comments_image Comments

The Jeb Scenario: Can You Say “President Bush” Again?


These guys don’t “beat around the Bush.” They don’t have to. As Jeb told the  Miami News in 1983, “I want to be very wealthy–and I’ll be glad to tell you when I’ve accomplished that goal.”

Jeb waded into Florida politics in 1984 as Dade County GOP Chair. One of Jeb’s closest associates was Camilo Padreda, a former intelligence officer with the Batista dictatorship overthrown by Fidel Castro. Padreda and a friend had previously been indicted for embezzlement, but the charges were dropped, it has been said, after the CIA assured prosecutors that Padreda’s friend had worked for the agency. (At the time, the elder Bush, a former CIA director, was vice president). Padreda later  pled guilty to defrauding the Bush administration’s Department of Housing and Urban Development, though his worst punishment was two months of house arrest. Jeb also was on the payroll of another Cuban businessman, Miguel Recarey, who had been involved with CIA attempts to assassinate Castro. He lobbied his father’s administration on behalf of Recarey. Later on, Recarey was charged in what is believed to be the largest Medicare fraud in history, but managed to flee the country with a handy “expedited” $2.2 million tax refund he received from the IRS that same day.

In 1990, when George H.W. was president, Jeb got him to release the convicted terrorist Orlando Bosch, who had participated in more than 30 terrorist acts (among other things, Bosch was implicated in the bombing of a Cubana plane that resulted in the deaths of 73 civilians). In 1998, with heavy help from the Cuban community, Jeb was elected governor, and thus emerged in a prime position to help his elder brother, George W., prevail in the 2000 Florida election fiasco, and thereby become president. As governor, Jeb nominated Raoul Cantero, the grandson of the Cuban dictator Batista, to the Florida supreme court, though he was lacking in experience—Cantero had been the terrorist Bosch’s spokesman and attorney.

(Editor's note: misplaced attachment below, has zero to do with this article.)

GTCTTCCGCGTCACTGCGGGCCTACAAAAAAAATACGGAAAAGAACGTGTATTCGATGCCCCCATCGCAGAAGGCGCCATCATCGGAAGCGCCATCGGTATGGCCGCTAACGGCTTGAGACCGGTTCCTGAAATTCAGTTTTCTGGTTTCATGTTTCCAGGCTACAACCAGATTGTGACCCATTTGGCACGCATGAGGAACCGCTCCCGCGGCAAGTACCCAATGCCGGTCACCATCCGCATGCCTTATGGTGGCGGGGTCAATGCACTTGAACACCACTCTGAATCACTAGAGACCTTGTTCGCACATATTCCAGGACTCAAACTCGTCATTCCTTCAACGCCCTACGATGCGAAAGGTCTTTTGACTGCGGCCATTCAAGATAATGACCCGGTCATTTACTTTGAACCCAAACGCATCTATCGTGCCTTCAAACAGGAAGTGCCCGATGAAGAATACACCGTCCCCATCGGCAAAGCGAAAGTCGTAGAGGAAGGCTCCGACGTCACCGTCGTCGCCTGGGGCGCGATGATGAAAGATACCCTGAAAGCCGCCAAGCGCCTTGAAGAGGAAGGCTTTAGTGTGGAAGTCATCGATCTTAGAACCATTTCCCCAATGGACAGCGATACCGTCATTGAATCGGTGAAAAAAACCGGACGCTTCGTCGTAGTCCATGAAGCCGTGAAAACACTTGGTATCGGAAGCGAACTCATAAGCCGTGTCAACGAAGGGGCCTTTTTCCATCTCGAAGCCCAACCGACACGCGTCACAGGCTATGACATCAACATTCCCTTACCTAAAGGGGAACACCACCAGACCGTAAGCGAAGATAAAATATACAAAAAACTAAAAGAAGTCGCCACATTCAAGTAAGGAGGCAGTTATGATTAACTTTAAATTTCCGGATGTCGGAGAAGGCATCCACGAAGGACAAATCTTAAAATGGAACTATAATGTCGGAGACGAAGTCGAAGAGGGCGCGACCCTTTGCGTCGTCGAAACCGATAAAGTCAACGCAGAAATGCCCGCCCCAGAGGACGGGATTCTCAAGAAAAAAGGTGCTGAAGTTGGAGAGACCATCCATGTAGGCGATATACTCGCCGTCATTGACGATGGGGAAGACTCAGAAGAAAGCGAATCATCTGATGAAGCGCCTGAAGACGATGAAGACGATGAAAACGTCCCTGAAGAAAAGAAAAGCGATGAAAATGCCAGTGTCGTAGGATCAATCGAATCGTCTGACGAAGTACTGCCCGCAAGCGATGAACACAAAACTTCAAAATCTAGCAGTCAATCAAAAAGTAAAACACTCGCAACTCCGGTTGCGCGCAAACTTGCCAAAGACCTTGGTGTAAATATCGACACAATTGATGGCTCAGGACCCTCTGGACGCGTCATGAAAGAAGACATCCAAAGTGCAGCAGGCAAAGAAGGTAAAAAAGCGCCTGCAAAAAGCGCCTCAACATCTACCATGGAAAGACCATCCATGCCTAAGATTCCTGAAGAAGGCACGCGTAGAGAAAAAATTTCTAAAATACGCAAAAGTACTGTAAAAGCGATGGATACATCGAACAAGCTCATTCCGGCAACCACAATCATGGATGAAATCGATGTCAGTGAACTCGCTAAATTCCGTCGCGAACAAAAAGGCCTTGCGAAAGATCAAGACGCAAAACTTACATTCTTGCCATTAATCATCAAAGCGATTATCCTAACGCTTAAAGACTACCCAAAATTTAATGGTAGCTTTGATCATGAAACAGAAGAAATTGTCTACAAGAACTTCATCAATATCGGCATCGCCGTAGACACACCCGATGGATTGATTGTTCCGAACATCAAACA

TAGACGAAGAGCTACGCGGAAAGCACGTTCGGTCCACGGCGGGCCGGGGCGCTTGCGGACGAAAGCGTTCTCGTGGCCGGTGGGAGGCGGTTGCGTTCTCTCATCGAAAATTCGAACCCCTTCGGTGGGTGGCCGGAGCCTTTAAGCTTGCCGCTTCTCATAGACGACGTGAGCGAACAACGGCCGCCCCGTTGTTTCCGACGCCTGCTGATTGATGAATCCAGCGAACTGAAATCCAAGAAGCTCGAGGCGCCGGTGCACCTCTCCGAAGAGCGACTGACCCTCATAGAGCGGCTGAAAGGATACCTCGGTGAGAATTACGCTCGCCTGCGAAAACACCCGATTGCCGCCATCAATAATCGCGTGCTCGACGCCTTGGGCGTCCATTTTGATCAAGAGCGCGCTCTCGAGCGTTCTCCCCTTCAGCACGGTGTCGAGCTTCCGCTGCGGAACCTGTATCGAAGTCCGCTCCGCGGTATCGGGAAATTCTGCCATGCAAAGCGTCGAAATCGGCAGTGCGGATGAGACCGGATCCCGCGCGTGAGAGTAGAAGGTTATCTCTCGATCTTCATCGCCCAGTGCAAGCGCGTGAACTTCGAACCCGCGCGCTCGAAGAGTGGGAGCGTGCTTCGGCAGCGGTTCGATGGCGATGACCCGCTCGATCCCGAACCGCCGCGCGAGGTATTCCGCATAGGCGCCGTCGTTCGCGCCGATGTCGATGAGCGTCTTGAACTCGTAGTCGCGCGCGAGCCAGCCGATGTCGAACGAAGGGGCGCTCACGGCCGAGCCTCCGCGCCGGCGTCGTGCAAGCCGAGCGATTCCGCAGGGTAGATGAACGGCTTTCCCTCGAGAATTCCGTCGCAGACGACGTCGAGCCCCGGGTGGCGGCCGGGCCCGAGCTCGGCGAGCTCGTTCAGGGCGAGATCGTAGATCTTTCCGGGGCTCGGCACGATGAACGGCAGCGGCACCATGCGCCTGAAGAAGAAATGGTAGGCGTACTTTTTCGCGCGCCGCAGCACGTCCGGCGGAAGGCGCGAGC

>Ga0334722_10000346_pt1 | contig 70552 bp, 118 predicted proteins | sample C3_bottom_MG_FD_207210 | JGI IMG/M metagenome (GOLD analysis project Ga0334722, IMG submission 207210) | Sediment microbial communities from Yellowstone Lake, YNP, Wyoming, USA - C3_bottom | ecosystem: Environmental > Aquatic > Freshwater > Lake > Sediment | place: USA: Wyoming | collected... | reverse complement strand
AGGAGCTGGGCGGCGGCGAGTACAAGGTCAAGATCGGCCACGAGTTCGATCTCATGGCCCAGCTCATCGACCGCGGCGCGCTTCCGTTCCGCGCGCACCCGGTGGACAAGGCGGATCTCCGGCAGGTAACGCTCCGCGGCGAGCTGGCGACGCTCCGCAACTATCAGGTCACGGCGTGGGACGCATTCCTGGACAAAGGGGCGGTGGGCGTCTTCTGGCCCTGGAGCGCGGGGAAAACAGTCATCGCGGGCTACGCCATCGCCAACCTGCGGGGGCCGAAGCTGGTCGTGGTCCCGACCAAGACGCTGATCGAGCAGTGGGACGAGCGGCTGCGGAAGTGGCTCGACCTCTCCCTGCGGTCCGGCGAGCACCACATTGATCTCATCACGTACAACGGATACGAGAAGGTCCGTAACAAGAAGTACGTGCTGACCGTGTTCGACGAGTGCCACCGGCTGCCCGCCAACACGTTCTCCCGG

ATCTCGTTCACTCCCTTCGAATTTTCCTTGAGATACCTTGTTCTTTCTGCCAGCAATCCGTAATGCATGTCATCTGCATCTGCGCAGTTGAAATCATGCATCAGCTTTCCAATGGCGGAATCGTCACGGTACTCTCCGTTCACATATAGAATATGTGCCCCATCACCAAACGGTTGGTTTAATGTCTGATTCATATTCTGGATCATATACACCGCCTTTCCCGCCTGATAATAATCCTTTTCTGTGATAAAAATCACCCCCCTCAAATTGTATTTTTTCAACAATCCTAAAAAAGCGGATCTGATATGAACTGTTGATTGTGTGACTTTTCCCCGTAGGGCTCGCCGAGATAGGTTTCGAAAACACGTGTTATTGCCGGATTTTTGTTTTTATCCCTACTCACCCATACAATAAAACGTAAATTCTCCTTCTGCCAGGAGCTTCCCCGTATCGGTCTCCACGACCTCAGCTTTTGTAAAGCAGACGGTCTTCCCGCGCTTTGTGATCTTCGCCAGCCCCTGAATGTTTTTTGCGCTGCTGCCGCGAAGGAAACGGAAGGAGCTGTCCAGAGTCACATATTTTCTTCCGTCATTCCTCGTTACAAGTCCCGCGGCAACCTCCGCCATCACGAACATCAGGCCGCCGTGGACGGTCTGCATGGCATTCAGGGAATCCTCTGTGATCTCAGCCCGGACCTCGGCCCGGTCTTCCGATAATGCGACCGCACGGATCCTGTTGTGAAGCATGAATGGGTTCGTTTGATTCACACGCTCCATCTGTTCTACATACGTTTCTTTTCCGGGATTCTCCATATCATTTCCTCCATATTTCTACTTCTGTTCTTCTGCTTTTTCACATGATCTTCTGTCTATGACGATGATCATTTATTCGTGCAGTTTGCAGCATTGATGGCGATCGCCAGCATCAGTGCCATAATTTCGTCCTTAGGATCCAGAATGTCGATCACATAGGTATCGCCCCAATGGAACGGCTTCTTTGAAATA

In the aftermath of September 11, while the George W. Bush administration was pushing the colored panic light like crazy, and targeting terrorist suspects of all kinds and levels of probable guilt and innocence, it consented to the release of Cuban exiles convicted of terrorist offenses. Jeb advocated for these releases as well.


Jeb has been carefully laying a scenario in which he could indeed run—and could be very well received. He’s traveled the country extensively as a kind of elder statesman. And recently he  criticized the GOP presidential candidates’ behavior:

“I watch these debates and.. it’s a little troubling sometimes when people are appealing to people’s fears and emotion rather than trying to get them to look over the horizon for a broader perspective and that’s kind of where we are…I think it changes when we get to the general election. I hope.”

In an interview with CBS News after the event, Bush added, “I think it’s important for the candidates to recognize they have to appeal to primary voters, and not turn off independent voters that will be part of a winning coalition.”

This “bring us together” appeal would allow him to jump in, should he be needed, in 2012, and, run or not, win or lose, would position him seriously for 2016.

That we are not already paying enough attention to this prospect is telling about the state of the American media – and electorate—today.

Our lack of collective memory, our failure to examine deeper forces and patterns in this country, our perpetual rush to “move on” and our staunch resistance to possible insights and lessons from the past,  will come back to haunt us.